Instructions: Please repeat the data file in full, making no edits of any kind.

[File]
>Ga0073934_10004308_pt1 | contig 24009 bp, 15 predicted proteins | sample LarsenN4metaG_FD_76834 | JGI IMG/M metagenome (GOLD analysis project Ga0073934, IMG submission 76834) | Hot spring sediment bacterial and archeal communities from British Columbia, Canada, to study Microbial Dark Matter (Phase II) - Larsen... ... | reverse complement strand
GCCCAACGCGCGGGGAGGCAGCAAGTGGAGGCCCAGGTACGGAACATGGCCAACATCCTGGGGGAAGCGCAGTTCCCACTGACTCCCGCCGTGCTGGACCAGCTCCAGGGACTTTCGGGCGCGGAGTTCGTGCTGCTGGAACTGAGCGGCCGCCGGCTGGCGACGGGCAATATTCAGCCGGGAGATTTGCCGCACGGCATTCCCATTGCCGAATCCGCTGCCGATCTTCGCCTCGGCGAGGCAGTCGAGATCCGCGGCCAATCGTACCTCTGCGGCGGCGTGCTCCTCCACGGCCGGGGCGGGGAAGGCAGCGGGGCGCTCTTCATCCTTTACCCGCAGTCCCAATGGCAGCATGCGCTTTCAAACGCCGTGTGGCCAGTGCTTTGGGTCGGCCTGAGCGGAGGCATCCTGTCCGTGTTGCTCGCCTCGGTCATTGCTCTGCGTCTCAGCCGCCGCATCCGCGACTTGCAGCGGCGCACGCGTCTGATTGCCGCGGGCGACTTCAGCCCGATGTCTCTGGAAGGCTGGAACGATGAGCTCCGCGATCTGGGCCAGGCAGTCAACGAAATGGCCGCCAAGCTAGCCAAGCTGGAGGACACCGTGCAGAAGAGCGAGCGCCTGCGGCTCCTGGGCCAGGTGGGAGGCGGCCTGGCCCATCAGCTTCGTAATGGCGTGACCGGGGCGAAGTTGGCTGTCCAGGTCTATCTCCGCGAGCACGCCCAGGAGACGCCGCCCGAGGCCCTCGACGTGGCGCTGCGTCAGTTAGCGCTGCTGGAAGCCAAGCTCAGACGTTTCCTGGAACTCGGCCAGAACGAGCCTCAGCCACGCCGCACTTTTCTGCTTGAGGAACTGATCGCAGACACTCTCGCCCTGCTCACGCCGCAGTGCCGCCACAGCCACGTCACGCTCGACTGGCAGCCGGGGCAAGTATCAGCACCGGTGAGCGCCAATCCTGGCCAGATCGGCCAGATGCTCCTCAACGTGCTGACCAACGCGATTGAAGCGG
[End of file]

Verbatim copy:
>Ga0073934_10004308_pt1 | contig 24009 bp, 15 predicted proteins | sample LarsenN4metaG_FD_76834 | JGI IMG/M metagenome (GOLD analysis project Ga0073934, IMG submission 76834) | Hot spring sediment bacterial and archeal communities from British Columbia, Canada, to study Microbial Dark Matter (Phase II) - Larsen... ... | reverse complement strand
GCCCAACGCGCGGGGAGGCAGCAAGTGGAGGCCCAGGTACGGAACATGGCCAACATCCTGGGGGAAGCGCAGTTCCCACTGACTCCCGCCGTGCTGGACCAGCTCCAGGGACTTTCGGGCGCGGAGTTCGTGCTGCTGGAACTGAGCGGCCGCCGGCTGGCGACGGGCAATATTCAGCCGGGAGATTTGCCGCACGGCATTCCCATTGCCGAATCCGCTGCCGATCTTCGCCTCGGCGAGGCAGTCGAGATCCGCGGCCAATCGTACCTCTGCGGCGGCGTGCTCCTCCACGGCCGGGGCGGGGAAGGCAGCGGGGCGCTCTTCATCCTTTACCCGCAGTCCCAATGGCAGCATGCGCTTTCAAACGCCGTGTGGCCAGTGCTTTGGGTCGGCCTGAGCGGAGGCATCCTGTCCGTGTTGCTCGCCTCGGTCATTGCTCTGCGTCTCAGCCGCCGCATCCGCGACTTGCAGCGGCGCACGCGTCTGATTGCCGCGGGCGACTTCAGCCCGATGTCTCTGGAAGGCTGGAACGATGAGCTCCGCGATCTGGGCCAGGCAGTCAACGAAATGGCCGCCAAGCTAGCCAAGCTGGAGGACACCGTGCAGAAGAGCGAGCGCCTGCGGCTCCTGGGCCAGGTGGGAGGCGGCCTGGCCCATCAGCTTCGTAATGGCGTGACCGGGGCGAAGTTGGCTGTCCAGGTCTATCTCCGCGAGCACGCCCAGGAGACGCCGCCCGAGGCCCTCGACGTGGCGCTGCGTCAGTTAGCGCTGCTGGAAGCCAAGCTCAGACGTTTCCTGGAACTCGGCCAGAACGAGCCTCAGCCACGCCGCACTTTTCTGCTTGAGGAACTGATCGCAGACACTCTCGCCCTGCTCACGCCGCAGTGCCGCCACAGCCACGTCACGCTCGACTGGCAGCCGGGGCAAGTATCAGCACCGGTGAGCGCCAATCCTGGCCAGATCGGCCAGATGCTCCTCAACGTGCTGACCAACGCGATTGAAGCGG